Season of the Creep

The Giants lost their opener to the Cowboys, and for the first time in memory, I didn’t really care.  Don’t get me wrong—I watched every second of the game in my quiet, simmering way.  But in times past, a loss to a hated rival would have robbed me of sleep.  Not so on opening night, when the only sleep-thief in my bedroom was prostatic discomfort.

It’s another kind of loss that has made me relatively indifferent to the fortunes of Big Blue.  In May of this year Lee Skorko, a boyhood friend and a Giants fan extraordinaire, succumbed to a fatal illness.  For all of our adult lives we had a ritual: after every game one of us would phone the other, and we would share a bitter post-mortem.  Even if the Giants won, we would find something to carp about—penalties, missed tackles, dropped passes. Last season’s improbable playoff run was the exception. We crowed and gloried in the wins. After the Super Bowl I called him and we spoke for a good thirty minutes about the wonder of it all.  I had no idea it was the last game he would see.

Lee and I called each other “Creep,” as in, “Hey, Creep, how’s it going?” I think I gave him the nickname first, but he threw it right back at me.  It suited us both in our coming-of-age days of the mid-1960s, when we awkwardly sought female companionship in the erotic wastelands of Binghamton, New York.  We pranked each other in ways that gave substance to the nickname. There was the night when Lee ogled a pair of teenage girls frolicking on a trampoline in a neighbor’s yard.  He stood at the back window of his parents’ unlit garage, hidden by the shadows. I crept in through the front door and flicked on the light. Lee dove to the floor, but not before the girls turned their heads and saw his staring face.  In the decades that followed, Lee stayed in Binghamton and distinguished himself in the field of computer programming. He married, bought a house, traveled the world, and lived an exemplary life.  A gregarious type, he watched Giant games with friends, in a basement decorated with Giant memorabilia. Miles away in Ohio, New England, or Pennsylvania (depending on the year), I watched the same games in brooding solitude.  And always afterwards, the call. After Lee died, his wife told me that he was buried in his Giant T-shirt.  “How like a creep,” I said.

I do have other friends I can talk with about the Giants.  One of them is Ray Rankis, who prefers to record the games and watch them hours later, when his clamorous family has settled in for the night.  I would call and he would shout into the phone, “Don’t say anything—I haven’t watched it yet!”  So we developed a code.  When I hear his “Hello?” I will ask, “Is it safe?” Cineastes will recognize the cryptic phrase uttered by Laurence Olivier, the Nazi dentist in Marathon Man, as he prepares to interrogate Dustin Hoffman. How apt to quote a torturer, considering the pain of Giant fans during the long reign of folly and ineptitude that stretched from 1964 until 1986, the year of the team’s first Super Bowl victory. Ray and I have lively conversations about the Giants, but it’s not the same.  I feel Lee’s absence acutely.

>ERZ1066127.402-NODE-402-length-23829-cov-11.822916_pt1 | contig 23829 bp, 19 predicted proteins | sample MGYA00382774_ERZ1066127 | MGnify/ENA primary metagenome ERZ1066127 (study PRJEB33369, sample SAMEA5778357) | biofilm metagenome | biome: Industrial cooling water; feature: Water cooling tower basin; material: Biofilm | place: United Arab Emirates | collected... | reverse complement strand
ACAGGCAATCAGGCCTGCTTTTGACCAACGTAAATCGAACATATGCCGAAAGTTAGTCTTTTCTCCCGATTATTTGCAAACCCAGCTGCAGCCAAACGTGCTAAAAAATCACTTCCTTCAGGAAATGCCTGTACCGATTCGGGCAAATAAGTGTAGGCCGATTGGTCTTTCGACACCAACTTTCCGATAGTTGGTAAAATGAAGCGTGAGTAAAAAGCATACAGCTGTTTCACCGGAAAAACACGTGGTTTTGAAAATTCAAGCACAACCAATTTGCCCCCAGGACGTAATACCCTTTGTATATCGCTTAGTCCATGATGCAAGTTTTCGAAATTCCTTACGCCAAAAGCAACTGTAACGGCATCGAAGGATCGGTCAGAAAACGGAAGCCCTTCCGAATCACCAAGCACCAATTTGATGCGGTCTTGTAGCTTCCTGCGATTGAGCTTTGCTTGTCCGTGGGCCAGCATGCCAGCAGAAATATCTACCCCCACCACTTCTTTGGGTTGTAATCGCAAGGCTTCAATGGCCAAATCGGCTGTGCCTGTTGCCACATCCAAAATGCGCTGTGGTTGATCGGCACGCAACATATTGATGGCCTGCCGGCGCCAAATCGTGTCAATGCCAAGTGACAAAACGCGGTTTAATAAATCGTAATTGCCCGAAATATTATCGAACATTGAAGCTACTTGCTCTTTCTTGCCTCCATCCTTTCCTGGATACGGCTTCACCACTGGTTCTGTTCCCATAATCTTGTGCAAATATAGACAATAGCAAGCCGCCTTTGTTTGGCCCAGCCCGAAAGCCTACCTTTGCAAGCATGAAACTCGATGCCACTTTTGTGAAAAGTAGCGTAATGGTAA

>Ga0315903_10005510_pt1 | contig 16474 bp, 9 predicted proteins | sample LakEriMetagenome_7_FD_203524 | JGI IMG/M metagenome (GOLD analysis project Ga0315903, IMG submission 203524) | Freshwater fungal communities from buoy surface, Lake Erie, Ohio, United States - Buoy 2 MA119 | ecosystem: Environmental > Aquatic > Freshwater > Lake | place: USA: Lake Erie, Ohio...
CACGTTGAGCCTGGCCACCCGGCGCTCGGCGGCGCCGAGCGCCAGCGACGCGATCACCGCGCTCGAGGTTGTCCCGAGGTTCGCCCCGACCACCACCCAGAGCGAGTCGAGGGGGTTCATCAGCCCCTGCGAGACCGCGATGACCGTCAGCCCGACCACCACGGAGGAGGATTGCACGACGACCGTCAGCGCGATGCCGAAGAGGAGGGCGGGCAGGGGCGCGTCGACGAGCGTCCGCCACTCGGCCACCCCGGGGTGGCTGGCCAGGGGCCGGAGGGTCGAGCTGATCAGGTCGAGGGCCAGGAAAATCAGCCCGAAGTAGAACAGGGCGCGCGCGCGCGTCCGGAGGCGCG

I am no longer drawn to the back pages of the New York tabloids.  The talk-radio outcries of Giant fans—once my brethren, singers of the same dirge—have lost their appeal.  I will watch all the games, and I will root hard in the moment, but it feels different now. I am a solitary type, content to be alone in my TV room, taking vicarious pleasure from panning shots of Giant fans in numbered jerseys and plastic hard hats, imagining myself among them, high-fiving after an Eli-to-Cruz touchdown.  That’s how it’s always been for me.  But I wonder…

What memories would I have now if I had visited Lee more often, and even watched some of the games in his basement, with other Giant fans?  Forget the games—we could have played tennis or gone hiking, activities we both enjoyed.  I will not denigrate the status of fanhood, which brings verve to our leisure time.  But suddenly I feel the need for something more.  Like Ray, I’ll record the games and spend Sunday afternoons on the tennis court, or hunting puffballs in the autumn woods.

Sportswriter Jimmy Cannon liked to say he worked in the toy department.  These days I often think of St. Paul putting away childish things.  Age happens.  The hooded fellow with the scythe, having claimed our friends, presents his calling card in anticipation of a future meeting.  And then what?  If the “Who-I-Am” part of us does not wink Aout with our last breath, is it possible that we retain some measure of passion for the pursuits we cherished in the temporal state?  Believers will say, sure, why not?  Atheists will smile at the notion.  I have no answer, but plan to honor Lee’s memory by inviting his spirit to watch the games with me.  I’m not going to go all dotty about it.  There won’t be an empty chair and a tray of uneaten snacks next to my La-Z-Boy.  But when the Giants do something great, I might very well hear myself say out loud, “Helluva play, Creep.  Helluva play…”

Larry Gaffney is the author of two novels, One Good Year, about football, and Abaddon, about the end of the world. He believes the topics are somehow related.